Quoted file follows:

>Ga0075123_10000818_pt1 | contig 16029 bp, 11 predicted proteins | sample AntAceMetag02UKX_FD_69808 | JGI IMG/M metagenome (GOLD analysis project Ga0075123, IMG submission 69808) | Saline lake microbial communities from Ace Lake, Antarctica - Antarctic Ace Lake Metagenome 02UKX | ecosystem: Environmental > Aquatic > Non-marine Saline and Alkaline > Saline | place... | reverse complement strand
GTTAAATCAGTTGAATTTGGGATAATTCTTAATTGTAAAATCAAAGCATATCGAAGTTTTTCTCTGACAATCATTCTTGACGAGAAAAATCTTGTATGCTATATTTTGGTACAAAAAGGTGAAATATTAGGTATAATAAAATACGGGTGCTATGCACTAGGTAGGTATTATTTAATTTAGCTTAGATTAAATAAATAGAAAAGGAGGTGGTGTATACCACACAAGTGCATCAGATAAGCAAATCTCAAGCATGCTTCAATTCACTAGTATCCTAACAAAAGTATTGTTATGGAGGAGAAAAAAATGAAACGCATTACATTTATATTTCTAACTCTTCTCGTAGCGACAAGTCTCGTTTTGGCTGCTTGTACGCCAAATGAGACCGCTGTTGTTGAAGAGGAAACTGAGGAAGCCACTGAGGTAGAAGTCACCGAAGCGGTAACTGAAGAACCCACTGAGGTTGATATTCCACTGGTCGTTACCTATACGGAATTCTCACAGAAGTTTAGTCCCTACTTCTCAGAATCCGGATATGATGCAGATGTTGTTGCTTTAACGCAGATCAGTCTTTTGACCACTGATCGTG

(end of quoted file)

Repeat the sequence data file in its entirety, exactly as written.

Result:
>Ga0075123_10000818_pt1 | contig 16029 bp, 11 predicted proteins | sample AntAceMetag02UKX_FD_69808 | JGI IMG/M metagenome (GOLD analysis project Ga0075123, IMG submission 69808) | Saline lake microbial communities from Ace Lake, Antarctica - Antarctic Ace Lake Metagenome 02UKX | ecosystem: Environmental > Aquatic > Non-marine Saline and Alkaline > Saline | place... | reverse complement strand
GTTAAATCAGTTGAATTTGGGATAATTCTTAATTGTAAAATCAAAGCATATCGAAGTTTTTCTCTGACAATCATTCTTGACGAGAAAAATCTTGTATGCTATATTTTGGTACAAAAAGGTGAAATATTAGGTATAATAAAATACGGGTGCTATGCACTAGGTAGGTATTATTTAATTTAGCTTAGATTAAATAAATAGAAAAGGAGGTGGTGTATACCACACAAGTGCATCAGATAAGCAAATCTCAAGCATGCTTCAATTCACTAGTATCCTAACAAAAGTATTGTTATGGAGGAGAAAAAAATGAAACGCATTACATTTATATTTCTAACTCTTCTCGTAGCGACAAGTCTCGTTTTGGCTGCTTGTACGCCAAATGAGACCGCTGTTGTTGAAGAGGAAACTGAGGAAGCCACTGAGGTAGAAGTCACCGAAGCGGTAACTGAAGAACCCACTGAGGTTGATATTCCACTGGTCGTTACCTATACGGAATTCTCACAGAAGTTTAGTCCCTACTTCTCAGAATCCGGATATGATGCAGATGTTGTTGCTTTAACGCAGATCAGTCTTTTGACCACTGATCGTG